Cyber crime could lure skilled unemployed youth. Authorities need to keep sharper vigil and also educate users on the perils they face.
There is increasing evidence that electronic crime is becoming more and more popular with the youth who have taken to crime these days either for fun or adventure or for crass economic reasons. This is something that should cause concern to policy makers and those in law enforcement. Not that this is something that is not already known to them. But there are growing signs that the trend will become more pronounced in the immediate future.
Technical expertise in the area of cyber attacks is growing. The number of students coming out of engineering colleges in India is huge. With IT companies slowing down intake, there is bound to be a large army of unemployed engineers whose frustration levels could take them directly to the underworld that is waiting to devour them.
Reversing the trend through creating new channels of honourable employment should, no doubt, be a top priority of government. At the same time, law enforcement outfits, especially cyber crime investigation cells, need to get their act together by improving the quality of their investigation as also educating computer users on how to protect themselves. This twin responsibility of police agencies will only get larger and not diminish in the days to come.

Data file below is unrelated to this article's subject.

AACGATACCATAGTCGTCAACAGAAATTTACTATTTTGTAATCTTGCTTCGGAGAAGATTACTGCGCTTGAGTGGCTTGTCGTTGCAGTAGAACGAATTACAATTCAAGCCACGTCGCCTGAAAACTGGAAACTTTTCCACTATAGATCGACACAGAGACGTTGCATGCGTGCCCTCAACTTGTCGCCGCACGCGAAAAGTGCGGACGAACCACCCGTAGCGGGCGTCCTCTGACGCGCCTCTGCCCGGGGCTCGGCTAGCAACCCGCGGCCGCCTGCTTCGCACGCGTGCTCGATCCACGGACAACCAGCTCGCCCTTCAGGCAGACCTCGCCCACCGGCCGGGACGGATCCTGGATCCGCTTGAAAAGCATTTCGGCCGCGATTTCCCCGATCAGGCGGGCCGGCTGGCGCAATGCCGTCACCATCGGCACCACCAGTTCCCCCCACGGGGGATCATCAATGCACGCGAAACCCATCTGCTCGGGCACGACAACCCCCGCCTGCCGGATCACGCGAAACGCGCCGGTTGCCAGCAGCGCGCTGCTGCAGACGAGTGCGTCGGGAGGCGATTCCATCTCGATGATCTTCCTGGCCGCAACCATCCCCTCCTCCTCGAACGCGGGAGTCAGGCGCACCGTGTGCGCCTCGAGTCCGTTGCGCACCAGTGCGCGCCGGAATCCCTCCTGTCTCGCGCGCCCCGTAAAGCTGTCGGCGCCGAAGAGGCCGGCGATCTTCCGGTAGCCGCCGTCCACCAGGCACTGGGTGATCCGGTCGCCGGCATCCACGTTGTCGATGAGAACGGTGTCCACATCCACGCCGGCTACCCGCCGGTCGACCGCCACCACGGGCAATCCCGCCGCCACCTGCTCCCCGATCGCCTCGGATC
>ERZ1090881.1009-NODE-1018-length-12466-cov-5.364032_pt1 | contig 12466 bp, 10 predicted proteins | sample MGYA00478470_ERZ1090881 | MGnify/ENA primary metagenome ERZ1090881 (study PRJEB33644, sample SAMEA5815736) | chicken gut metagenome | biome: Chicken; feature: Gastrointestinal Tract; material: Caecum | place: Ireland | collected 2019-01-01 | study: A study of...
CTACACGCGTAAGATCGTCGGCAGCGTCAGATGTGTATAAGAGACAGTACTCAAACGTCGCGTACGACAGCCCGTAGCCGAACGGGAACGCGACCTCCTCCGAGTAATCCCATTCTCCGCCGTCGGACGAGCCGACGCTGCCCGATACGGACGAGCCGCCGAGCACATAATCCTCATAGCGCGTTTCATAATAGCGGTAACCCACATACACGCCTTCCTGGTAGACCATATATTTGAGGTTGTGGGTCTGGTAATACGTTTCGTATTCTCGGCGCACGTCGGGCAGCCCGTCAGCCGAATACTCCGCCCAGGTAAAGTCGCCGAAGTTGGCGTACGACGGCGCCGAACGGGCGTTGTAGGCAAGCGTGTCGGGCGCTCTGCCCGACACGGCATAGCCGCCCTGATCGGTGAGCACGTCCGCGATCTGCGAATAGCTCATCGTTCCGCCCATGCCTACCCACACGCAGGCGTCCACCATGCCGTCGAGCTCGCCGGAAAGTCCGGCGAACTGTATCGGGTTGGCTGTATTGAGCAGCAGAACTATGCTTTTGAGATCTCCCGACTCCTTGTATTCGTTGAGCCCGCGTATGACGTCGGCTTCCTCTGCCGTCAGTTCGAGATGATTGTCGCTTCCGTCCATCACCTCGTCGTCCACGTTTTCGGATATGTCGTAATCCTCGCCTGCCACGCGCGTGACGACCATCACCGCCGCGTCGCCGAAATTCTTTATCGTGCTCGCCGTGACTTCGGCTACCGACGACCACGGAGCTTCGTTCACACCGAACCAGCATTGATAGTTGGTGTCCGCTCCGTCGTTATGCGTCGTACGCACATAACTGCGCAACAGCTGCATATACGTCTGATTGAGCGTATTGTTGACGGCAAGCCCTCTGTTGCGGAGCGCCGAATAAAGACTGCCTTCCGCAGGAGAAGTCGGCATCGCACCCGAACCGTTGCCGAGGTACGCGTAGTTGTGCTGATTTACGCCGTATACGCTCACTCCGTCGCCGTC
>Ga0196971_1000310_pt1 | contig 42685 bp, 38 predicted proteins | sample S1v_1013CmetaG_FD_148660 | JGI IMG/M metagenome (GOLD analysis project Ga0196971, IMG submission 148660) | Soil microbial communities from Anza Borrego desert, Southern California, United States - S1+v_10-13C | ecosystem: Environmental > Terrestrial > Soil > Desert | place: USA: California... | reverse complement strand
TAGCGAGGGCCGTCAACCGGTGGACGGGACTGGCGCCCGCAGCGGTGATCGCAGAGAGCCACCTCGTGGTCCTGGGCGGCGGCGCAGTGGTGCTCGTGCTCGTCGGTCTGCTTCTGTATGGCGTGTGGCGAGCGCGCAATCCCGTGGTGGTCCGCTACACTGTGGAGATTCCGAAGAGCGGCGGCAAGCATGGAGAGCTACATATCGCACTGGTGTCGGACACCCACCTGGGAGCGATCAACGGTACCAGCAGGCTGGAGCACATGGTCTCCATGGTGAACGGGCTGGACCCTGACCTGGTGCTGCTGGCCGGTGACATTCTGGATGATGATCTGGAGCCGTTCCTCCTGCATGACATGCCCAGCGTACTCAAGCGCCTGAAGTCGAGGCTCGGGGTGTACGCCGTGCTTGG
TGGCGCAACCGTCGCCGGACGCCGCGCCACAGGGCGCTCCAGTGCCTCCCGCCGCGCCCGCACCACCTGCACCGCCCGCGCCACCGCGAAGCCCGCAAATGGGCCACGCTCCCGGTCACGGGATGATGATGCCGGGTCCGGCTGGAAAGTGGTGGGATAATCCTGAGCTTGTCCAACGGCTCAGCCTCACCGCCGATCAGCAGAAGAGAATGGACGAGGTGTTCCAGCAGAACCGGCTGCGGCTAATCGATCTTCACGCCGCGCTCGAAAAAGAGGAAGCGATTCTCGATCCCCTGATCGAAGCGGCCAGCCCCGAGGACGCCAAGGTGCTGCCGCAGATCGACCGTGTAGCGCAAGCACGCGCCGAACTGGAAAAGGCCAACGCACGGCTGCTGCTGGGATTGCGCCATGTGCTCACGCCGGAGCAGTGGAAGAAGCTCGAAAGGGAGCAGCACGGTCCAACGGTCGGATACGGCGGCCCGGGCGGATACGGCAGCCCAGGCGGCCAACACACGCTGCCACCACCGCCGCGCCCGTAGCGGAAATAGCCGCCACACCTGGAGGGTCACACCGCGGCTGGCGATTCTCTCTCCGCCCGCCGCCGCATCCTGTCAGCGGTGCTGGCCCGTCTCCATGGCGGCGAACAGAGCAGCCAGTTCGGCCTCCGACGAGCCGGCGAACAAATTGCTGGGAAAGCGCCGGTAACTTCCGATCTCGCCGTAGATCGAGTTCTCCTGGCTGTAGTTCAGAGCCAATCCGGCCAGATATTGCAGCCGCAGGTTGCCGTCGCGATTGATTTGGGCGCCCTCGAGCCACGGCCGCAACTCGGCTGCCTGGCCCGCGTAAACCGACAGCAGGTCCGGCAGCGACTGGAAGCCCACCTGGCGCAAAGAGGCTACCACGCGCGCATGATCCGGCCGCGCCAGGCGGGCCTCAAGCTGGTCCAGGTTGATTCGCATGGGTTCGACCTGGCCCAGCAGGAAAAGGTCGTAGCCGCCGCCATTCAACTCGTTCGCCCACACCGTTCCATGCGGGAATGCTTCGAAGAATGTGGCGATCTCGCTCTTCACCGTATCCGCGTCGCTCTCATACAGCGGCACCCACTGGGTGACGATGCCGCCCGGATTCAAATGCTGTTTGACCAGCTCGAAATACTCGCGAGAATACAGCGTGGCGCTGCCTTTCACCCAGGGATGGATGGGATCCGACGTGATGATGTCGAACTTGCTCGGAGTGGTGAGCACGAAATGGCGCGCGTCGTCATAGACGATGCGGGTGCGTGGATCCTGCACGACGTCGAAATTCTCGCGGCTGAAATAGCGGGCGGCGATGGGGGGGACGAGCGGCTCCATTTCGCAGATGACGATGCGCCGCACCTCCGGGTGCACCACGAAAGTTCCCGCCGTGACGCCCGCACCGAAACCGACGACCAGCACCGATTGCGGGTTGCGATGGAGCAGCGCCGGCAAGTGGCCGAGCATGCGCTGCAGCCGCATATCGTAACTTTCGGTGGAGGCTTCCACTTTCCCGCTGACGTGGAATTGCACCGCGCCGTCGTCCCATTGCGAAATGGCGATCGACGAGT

Pride led to their fall
A number of daring Internet crimes have been reported at home during the past few months. I shall avoid repeating their sensational details because our newspapers have reported them with the seriousness they deserve and the clarity that is needed for enabling citizens to get themselves educated. I shall, therefore, refer to two recent events abroad, one in Europe and the other in Africa that highlight the gravity of the problem.